S2 Episode 12: Your Brain Is Not for Thinking


…and 7 other lessons about the command center that runs all our body’s systems. Lisa Feldman Barrett, professor of psychology at Northeastern University and a director of the Interdisciplinary Affective Science Laboratory there, talks about how the 128 billion neurons in the brain act like the air traffic control system. They are knit together into a pattern that’s capable of a remarkable range of functions, from satisfying thirst to making morally responsible choices. Plus… Why Plato was wrong about the brain

Phil Stieg: Hello, today, I would like to welcome Dr. Lisa Feldman Barrett, a distinguished professor of psychology and director of the Interdisciplinary Affective Science Lab at Northeastern University. She is here to talk with us about her recent book, Seven and a Half Lessons About the Brain. After today, you will understand the brain works very differently than you thought. As a matter of fact, the first half lesson is that the brain is not for thinking. Lisa, welcome. Thank you for being with us today. And congratulations on the book.

Lisa Feldman Barrett: Thank you. Thanks so much. It’s a pleasure to be here.

Phil Stieg: What’s interesting about your first chapter – excuse me, half chapter – you state that the brain is not for thinking. The people are going to want to know what you’re really trying to say with that. So can you explain that thought?

Lisa Feldman Barrett: I can. If you actually peer back into evolutionary history, what you can see is that brains didn’t evolve for thinking, they didn’t evolve for feeling, they didn’t even evolve, for seeing or hearing. Brains evolved out of the need for animals to control the systems of their body. As animal bodies got bigger and there were more parts to those bodies and more systems that had to be coordinated, there was a need for a command center to orchestrate that internal coordination or organization. And that’s really your brain’s most important job. You don’t think because it’s great to think. You think because that is in the service of helping your brain regulate your body more efficiently.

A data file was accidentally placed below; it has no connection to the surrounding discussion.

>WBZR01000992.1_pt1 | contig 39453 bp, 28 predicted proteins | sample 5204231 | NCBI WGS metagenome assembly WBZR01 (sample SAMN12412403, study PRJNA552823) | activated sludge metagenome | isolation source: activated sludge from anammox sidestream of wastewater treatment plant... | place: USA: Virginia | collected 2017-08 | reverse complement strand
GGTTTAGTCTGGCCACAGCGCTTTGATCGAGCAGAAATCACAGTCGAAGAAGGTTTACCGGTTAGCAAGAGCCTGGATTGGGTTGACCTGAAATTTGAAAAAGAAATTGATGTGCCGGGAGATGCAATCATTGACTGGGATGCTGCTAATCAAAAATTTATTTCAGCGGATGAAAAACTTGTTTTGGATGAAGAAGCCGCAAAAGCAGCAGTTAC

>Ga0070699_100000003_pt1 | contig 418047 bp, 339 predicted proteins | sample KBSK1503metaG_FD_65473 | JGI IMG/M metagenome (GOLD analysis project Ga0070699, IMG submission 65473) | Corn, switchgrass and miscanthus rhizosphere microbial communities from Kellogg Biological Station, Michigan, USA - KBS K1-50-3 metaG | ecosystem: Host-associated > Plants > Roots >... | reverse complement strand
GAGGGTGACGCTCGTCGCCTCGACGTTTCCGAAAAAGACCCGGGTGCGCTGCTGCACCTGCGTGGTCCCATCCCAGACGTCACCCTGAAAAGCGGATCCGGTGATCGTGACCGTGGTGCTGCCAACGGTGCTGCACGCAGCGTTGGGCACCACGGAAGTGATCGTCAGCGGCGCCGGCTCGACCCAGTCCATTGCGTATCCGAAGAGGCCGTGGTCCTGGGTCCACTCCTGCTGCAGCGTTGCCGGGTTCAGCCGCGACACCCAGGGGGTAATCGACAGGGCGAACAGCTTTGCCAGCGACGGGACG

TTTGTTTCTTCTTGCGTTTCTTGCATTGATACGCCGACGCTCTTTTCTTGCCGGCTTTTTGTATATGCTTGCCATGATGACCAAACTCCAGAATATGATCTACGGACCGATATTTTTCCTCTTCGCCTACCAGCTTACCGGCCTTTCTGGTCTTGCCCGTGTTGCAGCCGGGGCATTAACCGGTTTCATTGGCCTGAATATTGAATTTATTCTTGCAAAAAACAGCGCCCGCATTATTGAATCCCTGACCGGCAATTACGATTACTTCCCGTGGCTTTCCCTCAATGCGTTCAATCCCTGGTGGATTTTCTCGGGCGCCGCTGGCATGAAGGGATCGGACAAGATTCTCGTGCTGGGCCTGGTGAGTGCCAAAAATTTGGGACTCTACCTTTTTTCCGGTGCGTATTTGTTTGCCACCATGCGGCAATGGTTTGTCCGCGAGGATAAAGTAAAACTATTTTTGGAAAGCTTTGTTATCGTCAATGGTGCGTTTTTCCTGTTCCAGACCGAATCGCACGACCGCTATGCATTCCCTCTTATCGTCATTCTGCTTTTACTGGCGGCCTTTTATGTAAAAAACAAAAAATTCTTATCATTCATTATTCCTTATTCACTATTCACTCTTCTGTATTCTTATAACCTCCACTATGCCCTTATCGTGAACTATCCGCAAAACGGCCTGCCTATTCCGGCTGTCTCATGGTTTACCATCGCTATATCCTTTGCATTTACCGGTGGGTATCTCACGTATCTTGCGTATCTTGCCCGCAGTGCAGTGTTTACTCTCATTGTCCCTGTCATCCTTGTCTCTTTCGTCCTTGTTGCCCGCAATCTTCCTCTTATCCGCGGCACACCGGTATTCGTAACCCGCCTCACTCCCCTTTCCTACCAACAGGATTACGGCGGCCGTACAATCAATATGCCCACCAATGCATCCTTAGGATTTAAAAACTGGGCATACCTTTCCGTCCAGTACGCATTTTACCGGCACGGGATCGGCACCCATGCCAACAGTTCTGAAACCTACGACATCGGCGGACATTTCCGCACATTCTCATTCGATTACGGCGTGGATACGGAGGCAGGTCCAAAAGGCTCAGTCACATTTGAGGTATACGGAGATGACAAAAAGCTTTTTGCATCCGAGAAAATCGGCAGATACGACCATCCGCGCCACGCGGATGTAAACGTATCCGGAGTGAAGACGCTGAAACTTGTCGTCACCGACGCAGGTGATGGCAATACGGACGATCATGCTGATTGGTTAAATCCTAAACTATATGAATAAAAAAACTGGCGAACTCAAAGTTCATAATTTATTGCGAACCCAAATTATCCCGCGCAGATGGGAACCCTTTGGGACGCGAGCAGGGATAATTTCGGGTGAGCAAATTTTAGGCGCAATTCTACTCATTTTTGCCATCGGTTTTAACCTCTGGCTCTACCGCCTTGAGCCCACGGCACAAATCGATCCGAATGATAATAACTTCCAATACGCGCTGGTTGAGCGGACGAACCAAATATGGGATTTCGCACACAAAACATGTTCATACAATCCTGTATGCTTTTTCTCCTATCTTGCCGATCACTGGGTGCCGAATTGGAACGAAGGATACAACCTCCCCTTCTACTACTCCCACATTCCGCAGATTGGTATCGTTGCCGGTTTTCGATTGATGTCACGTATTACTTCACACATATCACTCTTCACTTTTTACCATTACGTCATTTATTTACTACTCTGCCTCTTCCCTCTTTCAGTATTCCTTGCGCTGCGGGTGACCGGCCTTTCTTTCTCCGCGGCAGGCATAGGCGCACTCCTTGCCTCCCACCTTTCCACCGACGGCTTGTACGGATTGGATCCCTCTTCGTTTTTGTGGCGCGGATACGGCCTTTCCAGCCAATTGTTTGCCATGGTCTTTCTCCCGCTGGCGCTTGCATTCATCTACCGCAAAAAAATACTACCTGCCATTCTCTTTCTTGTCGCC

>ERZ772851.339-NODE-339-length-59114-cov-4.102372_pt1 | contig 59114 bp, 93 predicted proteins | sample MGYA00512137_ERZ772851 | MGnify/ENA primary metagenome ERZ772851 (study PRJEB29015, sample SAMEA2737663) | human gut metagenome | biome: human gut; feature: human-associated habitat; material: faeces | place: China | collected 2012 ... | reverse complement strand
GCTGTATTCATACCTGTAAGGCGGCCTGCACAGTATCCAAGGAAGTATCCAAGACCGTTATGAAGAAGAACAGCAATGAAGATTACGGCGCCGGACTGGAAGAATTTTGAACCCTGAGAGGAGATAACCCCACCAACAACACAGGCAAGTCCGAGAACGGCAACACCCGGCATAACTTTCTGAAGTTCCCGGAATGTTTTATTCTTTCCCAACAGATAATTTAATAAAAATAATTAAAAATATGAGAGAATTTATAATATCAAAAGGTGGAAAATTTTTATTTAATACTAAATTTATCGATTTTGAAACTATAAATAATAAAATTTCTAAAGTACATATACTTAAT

Phil Stieg: You talk about you talk about Allostasis, – keeping your body stable and what you refer to as the budgeting process, you know, keeping the body budget neutral. Correct?

Lisa Feldman Barrett: The technical definition of allostasis is; anticipating the needs of the body and preparing to meet those needs before they arise. It means that your brain is constantly predicting what the metabolic needs will be and attempting to meet them before the need is present.

Phil Stieg: Is there a specific example that you used in the book regarding how the brain anticipates something, something to maintain allostasis?

Lisa Feldman Barrett: Sure. The last time you were really thirsty and you had a drink of water, you drank a glass of water, your thirst was probably quenched almost immediately after drinking that water. .But it takes about 20 minutes for water to make its way into your bloodstream and up to your brain. So how is it that your thirst is quenched immediately, even though it takes 20 minutes for that information to reach your brain? The answer is that your brain has a lifetime of preparing motor movements to drink water, and then at some point, the pattern is learned that that drinking action is associated with quenching of thirst. And so your brain quenches its thirst in anticipation of receiving that water in 20 minutes.

Phil Stieg: So you’re saying then the water hits my tongue and that induces the release of dopamine, serotonin so that I have the pleasurable sense of the water knowing full well, like you said, that physiologically it takes 20 minutes for the water to get into my system.